- The Washington Times - Saturday, November 5, 2005

It’s hard to think of anything more important than to get enough of the right vaccine and get it quickly enough to prevent millions of deaths in a pandemic if bird flu virus in central Asia mutates into a form contagious among humans.

Yet we’re going about it in the opposite way we should. Here we are, with the virus practically upon us, talking about appropriating money and immunizing (no pun intended) from civil liability the only private company that can produce the vaccine necessary to protect us — even then with old, small-batch technology that will not produce nearly as much vaccine as would be needed to immunize all of us.

Nor will it produce the right vaccine, quickly enough, to deal with the bird flu virus as it mutates further.

While the president’s speech last week was reasonably optimistic, at its heart was the idea Draconian measures might be needed to control movement of people and to deny access to certain areas to prevent against from a viral catastrophe. In short, the vaccine approach to the bird flu might fail.

This is the wrong answer. We should be much more “ahead of the problem,” and we need to address it — comprehensively.

Let’s fund and build a state-of-the-art government facility and keep it producing enough of the right vaccine to immunize us against the most serious flu-based viral diseases that develop.

The “model” for this is the Government Ammunition Plant, an we have held onto for 200 years to ensure our military always has enough of the proper ammunition in any conflict involving us at any time, anywhere.

And, as we debate the flu pandemic, there is a huge government factory in Lake City, Mo., turning out all the small-arms ammunition we need. The last of 12 government-owned and -run ammunition plants, now run by a contractor, the Lake City Ammunition Plant, has several associated Web sites. Look at them and think how we might use this idea to produce enough of the flu vaccines we will need each year.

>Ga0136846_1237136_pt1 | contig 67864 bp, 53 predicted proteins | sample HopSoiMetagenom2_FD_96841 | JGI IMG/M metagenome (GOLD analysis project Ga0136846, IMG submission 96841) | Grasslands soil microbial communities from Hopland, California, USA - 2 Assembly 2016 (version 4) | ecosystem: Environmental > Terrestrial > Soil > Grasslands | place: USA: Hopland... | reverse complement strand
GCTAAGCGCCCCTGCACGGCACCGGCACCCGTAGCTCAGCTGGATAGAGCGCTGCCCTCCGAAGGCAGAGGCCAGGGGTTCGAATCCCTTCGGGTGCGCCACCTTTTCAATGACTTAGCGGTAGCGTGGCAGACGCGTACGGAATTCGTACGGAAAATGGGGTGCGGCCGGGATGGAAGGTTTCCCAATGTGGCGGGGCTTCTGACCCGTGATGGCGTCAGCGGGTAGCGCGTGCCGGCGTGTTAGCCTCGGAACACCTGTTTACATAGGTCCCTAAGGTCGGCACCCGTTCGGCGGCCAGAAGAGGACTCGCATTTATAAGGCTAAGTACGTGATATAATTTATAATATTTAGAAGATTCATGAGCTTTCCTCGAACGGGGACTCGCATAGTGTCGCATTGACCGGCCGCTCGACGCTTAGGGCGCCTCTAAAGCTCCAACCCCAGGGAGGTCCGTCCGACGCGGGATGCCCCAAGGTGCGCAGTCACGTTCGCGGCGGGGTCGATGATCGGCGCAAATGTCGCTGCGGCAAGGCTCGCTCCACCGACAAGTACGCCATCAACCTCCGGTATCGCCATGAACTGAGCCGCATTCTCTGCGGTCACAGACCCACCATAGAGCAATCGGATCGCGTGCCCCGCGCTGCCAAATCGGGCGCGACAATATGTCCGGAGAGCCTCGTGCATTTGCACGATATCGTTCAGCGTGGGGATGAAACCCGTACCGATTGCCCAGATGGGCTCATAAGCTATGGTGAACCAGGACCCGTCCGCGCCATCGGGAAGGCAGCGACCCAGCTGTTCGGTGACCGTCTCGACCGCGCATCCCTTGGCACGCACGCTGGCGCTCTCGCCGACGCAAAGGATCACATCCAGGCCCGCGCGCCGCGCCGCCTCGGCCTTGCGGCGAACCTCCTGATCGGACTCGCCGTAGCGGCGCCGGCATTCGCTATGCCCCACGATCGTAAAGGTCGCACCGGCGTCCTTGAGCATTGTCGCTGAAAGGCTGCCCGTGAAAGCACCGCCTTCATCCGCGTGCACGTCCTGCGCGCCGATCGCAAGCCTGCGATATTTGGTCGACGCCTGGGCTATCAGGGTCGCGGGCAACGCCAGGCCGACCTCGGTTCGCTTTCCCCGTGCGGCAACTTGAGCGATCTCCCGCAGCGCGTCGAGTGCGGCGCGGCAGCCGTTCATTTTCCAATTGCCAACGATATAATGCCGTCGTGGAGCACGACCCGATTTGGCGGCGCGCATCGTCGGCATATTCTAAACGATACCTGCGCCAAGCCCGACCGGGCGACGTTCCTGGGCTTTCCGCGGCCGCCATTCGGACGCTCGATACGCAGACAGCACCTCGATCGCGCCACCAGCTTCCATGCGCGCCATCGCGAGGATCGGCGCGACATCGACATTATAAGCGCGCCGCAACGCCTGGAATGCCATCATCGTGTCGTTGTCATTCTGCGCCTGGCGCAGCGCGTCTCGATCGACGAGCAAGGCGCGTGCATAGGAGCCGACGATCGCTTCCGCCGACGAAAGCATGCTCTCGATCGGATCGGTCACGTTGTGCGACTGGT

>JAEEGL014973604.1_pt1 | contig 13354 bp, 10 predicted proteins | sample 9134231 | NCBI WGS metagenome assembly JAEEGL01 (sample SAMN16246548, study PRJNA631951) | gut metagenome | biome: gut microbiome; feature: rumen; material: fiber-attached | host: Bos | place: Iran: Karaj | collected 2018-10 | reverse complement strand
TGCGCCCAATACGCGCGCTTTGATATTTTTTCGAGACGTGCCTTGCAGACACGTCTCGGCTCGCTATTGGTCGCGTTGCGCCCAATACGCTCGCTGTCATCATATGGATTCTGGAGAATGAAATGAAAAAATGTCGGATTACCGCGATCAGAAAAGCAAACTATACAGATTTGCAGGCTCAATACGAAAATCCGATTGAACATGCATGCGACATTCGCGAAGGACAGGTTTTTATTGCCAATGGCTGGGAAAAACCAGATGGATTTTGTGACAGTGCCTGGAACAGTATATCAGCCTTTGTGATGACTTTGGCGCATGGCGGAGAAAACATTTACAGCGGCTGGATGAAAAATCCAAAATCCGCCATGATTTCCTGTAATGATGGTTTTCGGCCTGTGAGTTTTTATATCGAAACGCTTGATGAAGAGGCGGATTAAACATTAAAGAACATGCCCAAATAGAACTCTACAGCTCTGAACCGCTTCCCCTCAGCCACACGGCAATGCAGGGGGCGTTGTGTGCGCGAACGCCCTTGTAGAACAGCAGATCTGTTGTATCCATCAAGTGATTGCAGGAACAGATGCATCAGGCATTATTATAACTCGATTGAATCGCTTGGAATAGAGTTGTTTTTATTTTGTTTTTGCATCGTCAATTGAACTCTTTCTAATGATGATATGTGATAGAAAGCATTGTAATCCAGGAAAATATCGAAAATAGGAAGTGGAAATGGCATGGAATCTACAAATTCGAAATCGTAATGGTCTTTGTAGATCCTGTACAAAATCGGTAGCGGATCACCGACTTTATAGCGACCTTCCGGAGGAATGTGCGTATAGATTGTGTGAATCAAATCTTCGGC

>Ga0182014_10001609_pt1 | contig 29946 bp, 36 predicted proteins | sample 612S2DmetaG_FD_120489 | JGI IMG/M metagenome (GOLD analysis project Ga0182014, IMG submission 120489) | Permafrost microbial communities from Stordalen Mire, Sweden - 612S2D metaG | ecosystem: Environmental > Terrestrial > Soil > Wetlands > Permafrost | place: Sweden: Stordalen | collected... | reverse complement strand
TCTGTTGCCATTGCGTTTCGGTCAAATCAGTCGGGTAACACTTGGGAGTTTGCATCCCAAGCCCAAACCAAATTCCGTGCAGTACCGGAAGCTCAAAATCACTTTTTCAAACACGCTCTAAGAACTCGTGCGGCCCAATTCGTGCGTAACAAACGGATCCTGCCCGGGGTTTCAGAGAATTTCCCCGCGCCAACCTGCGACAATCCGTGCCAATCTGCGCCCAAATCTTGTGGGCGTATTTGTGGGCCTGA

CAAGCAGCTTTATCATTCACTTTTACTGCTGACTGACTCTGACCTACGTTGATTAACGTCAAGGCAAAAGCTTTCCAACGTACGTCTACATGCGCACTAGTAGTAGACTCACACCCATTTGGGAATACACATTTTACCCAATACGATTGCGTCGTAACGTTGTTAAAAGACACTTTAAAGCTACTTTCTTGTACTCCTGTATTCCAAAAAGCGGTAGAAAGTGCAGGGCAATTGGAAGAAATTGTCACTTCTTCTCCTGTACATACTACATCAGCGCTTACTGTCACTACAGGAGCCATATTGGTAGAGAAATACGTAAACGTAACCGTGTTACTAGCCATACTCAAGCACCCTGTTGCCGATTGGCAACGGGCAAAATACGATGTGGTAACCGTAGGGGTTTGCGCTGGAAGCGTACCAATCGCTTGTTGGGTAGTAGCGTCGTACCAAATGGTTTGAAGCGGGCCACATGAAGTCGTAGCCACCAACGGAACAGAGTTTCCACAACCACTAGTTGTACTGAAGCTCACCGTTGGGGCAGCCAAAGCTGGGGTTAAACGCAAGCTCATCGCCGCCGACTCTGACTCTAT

Without getting into a political discussion, most Americans would probably agree that protecting our people — at home — against a catastrophic flu epidemic is a priority at least as high as ensuring U.S. troops have enough bullets.

And, there will always be the public-private debate: Even as the Army worries about “shortfalls” in small-caliber ammunition, it opposes building more government-owned plants and believes shortages can be made up through private-sector contracts.

If there were vaccine “shortfalls,” we could look to the private sector too. But should we look there for all of it? I think not.

There will always be at least one government-owned ammunition plant, albeit run by a private contractor. Congress has always seen the great wisdom of this.

And the lawmakers should likewise see the same wisdom regarding production of enough of the proper flu vaccine so every American can be immunized.

Much of the last year’s vaccine supply proved bad and we simply didn’t have enough of the good kind. The government’s sole contract with a foreign vaccine producer failed to deliver: The contractor could not provide nearly enough vaccine.

The odds of this occurring with a government-owned plant, even if operated by a contractor, are very low. And we must plan our public-heath strategies around this sort of confidence, especially when the potential disaster is so great.

This year, we simply can’t afford to make a mistake. Yet we again have limited our options: We must depend on the private sector, pay what they ask, and suffer the results of their failure if they don’t deliver — and, like last year, they may not.

In short, we need much better odds against the Asian bird flu pandemic than we have given ourselves.

Daniel Gallington is a senior fellow at the Potomac Institute in Arlington, Va. He has served in a number of senior national security policy positions.

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